Posts Tagged ‘children’s activities’

Bouquet of beautiful spring flowers on pastel blue table top view

The first day of Spring is approaching quickly. Monday March 20th marks the first day of Spring for 2023. The days will start getting warmer but there is still a chance for rain showers. If you find yourself stuck inside with your family and have little ones at home, this is the perfect time to work on DIY activities for Spring. I have just the activities for you!

Suncatcher Craft:


  • Paper plates
  • Hole punch
  • Scissors
  • Colored tissue paper (cut into small pieces)
  • Clear contact paper
  • Extra collage items (get creative with glitter, feathers, etc.)
  • String


  1. Cut the center of your paper plate out to create your frame. Then cut out circles from the contact paper. They should be slightly larger than the hole you cut in the plate.
  2. Peel off the backing from the contact paper and stick it to the back of the paper plate.
  3. Add tissue paper pieces, glitter, feathers, sequins and whatever else you’d like to use for your suncatcher. Push the pieces carefully onto the sticky contact paper, so they stick completely.
  4. Once your design is finished, peel the backing off another piece of contact paper and press it onto the open side of your suncatcher. Press firmly all around so that it sticks to the plate and the design.
  5. Punch two holes in the top of your suncatcher and string a piece of string through the holes. Find a sunny window and hang your suncatcher up to admire!

Homemade Playdough:


  • 2 Cups of flour
  • 2 tsp vegetable oil
  • ½ cup salt
  • ½ to 1 cup water
  • Food coloring


  1. In a medium bowl mix together the flour, vegetable oil and salt.
  1. Add a drop or two of food coloring to the water.
  2. Add water slowly as you mix the dough to the desired consistency (Only use what you need).
  3. It is easy to add too much water as the mixture seems too dry until you mix it thoroughly. If you do add too much, simply add more flour to get the right consistency.
  4. The playdough is ready to use, you may use spring-shaped cookie cutters for added fun!
  5. Store the playdough in a sealed container when not in use.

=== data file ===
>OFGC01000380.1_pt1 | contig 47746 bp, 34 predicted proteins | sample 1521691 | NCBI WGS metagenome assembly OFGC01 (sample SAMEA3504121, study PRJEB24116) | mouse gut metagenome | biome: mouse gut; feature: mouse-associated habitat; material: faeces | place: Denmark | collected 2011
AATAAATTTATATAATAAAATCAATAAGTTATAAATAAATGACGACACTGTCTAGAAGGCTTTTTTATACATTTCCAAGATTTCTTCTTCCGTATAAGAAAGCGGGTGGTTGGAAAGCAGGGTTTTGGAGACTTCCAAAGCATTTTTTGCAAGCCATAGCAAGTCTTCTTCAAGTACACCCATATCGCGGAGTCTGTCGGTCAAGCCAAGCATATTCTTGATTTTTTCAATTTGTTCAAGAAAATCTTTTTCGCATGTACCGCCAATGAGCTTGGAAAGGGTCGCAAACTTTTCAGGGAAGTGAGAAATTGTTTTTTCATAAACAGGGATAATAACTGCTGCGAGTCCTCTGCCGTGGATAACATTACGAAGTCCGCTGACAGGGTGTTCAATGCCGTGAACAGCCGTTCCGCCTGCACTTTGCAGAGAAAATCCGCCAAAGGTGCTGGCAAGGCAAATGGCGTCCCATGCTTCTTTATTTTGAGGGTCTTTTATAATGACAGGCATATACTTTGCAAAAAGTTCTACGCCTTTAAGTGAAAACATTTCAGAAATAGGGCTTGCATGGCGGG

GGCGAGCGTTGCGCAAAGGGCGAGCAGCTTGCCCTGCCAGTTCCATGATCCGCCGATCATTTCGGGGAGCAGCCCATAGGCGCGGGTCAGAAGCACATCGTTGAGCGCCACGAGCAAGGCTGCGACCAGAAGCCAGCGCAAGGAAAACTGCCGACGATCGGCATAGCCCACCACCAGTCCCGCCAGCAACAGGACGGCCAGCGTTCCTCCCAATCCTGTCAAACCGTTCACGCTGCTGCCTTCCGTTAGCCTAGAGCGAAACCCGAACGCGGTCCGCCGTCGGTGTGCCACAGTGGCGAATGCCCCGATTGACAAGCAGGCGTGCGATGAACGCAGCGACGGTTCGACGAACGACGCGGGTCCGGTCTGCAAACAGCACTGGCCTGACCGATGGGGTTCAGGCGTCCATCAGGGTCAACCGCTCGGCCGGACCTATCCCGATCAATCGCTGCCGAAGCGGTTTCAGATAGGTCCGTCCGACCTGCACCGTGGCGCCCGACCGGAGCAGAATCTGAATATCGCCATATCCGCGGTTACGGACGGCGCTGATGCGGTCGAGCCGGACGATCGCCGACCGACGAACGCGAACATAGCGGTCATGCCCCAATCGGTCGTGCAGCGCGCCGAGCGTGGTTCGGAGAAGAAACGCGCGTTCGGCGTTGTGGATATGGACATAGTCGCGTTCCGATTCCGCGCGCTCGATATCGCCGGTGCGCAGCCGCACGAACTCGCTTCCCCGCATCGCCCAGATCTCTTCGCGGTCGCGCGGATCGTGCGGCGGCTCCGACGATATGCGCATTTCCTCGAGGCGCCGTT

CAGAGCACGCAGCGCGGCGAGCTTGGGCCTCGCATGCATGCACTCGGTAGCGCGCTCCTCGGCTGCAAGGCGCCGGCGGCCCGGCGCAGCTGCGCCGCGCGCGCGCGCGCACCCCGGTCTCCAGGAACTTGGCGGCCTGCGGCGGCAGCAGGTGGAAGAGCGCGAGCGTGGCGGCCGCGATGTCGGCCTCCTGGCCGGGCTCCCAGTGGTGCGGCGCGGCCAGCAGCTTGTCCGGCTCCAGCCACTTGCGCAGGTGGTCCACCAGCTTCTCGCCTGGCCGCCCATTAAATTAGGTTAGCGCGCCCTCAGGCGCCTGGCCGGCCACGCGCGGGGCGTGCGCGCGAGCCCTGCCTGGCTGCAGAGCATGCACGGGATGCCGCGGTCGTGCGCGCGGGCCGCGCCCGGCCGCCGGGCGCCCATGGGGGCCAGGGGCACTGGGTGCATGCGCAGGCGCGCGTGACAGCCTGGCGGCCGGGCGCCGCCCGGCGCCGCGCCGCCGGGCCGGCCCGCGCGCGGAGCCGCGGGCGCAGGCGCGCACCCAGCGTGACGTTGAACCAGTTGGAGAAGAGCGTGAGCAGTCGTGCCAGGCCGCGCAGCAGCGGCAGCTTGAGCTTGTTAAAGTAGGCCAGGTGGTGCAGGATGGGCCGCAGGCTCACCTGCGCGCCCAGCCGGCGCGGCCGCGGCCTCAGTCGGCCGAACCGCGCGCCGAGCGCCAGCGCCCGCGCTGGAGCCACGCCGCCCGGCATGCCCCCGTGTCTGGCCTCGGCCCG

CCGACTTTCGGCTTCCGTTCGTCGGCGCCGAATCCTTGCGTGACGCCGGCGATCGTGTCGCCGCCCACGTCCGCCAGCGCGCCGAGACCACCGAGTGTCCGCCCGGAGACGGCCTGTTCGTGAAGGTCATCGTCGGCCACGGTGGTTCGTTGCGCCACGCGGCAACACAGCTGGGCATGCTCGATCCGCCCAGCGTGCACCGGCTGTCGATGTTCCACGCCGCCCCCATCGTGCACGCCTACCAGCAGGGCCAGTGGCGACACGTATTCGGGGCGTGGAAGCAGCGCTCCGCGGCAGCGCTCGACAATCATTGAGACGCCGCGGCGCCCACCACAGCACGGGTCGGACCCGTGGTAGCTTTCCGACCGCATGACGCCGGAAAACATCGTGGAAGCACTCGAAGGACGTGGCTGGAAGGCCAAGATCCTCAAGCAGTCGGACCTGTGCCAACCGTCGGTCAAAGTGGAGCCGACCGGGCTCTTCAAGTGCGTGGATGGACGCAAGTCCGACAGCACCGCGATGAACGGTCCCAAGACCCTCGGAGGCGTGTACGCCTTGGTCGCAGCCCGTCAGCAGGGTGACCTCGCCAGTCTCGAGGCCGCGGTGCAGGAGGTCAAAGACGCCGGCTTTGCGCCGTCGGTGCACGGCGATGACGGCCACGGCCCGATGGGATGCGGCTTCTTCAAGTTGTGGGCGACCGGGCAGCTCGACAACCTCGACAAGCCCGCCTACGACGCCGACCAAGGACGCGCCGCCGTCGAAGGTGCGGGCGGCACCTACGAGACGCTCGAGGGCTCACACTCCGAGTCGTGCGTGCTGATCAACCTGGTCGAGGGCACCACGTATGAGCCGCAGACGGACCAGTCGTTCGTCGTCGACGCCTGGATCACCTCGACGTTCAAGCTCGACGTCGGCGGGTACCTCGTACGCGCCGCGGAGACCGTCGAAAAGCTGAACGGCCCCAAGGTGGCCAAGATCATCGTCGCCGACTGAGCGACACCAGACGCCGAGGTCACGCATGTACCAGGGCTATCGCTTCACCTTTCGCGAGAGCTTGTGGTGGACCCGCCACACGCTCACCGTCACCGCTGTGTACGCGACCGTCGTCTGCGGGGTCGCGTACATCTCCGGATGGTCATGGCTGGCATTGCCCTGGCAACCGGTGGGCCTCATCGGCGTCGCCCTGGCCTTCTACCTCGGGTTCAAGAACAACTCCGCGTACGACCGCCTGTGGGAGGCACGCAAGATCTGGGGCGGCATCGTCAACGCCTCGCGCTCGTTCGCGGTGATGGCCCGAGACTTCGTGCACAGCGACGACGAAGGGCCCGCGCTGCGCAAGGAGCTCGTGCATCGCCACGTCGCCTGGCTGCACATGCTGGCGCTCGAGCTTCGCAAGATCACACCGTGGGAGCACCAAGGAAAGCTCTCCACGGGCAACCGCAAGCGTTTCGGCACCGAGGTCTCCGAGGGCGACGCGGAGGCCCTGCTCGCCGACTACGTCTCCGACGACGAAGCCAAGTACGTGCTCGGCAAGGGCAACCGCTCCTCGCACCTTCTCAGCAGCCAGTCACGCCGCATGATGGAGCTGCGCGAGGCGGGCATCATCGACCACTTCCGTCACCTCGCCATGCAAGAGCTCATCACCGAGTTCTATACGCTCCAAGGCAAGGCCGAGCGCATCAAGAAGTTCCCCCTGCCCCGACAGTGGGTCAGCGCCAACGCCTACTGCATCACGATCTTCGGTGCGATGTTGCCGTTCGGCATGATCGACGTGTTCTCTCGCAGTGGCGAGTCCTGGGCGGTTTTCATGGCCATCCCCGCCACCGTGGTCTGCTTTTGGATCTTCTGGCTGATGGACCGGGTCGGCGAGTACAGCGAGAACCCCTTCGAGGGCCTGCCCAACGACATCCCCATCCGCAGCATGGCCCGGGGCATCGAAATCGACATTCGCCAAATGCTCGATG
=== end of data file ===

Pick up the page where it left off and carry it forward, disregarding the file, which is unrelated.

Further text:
If you find yourself inside on a spring day, try one of these activities to help brighten your day. It will keep the children busy, and they will have fun doing it!


Martelle, A. (2022, April 15). How to make tissue paper Suncatchers. The Artful Parent. Retrieved February 14, 2023, from https://artfulparent.com/how-to-make-tissue-paper-suncatchers/

Mcilroy, T. (2023, January 18). Homemade playdough without cream of tartar: 6 no cook recipes. Empowered Parents. Retrieved February 14, 2023, from https://empoweredparents.co/homemade-playdough-without-cream-of-tartar/

Author: Megan Taylor, Extension Educator, Family and Consumer Sciences/4-H Youth Development, Union County

Reviewer: Jennifer Little, Extension Educator, Family and Consumer Sciences, Hancock County

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A family reading children's books together.
My husband and I reading books with our son.

This past spring, my local thrift store offered a promotion where they gave away a free book to every child who walked through their doors on a specific day in April. While my son and I took advantage of the promotion, only later did I find out that this event was one of many planned across the nation the week of April 29 – May 5, 2019 in observation of Children’s Book Week! I had never heard of Children’s Book Week, but after doing a little research, I learned that this national literacy initiative was established in 1919 to celebrate children’s books and reading. This year marks the 100th anniversary of the initiative, and if you missed the spring celebration, you’re in luck! There is a second week of festivities planned in the fall, from November 4-10, 2019, during which schools, libraries, bookstores and more will offer events to cultivate and celebrate young readers.

Why is it important to encourage young people to read? First of all, reading to and with young children can help them learn language and early literacy skills. A recent study conducted at the Ohio State University, referred to as the “million word gap study”, found that children who are read five books a day enter kindergarten having heard about 1.4 million more words than children who are not read to.

Secondly, researchers are discovering more and more how reading to and with young children can shape their social and emotional development. In a recent study funded by the National Institute of Child Health and Human Development, researchers found that 3-year olds who were read books while waiting in a doctor’s office were significantly less likely to be aggressive or hyperactive than peers who were not read to. Furthermore, when researchers followed up with those children 18 months later, they found that the observed effects on their behavior had persisted.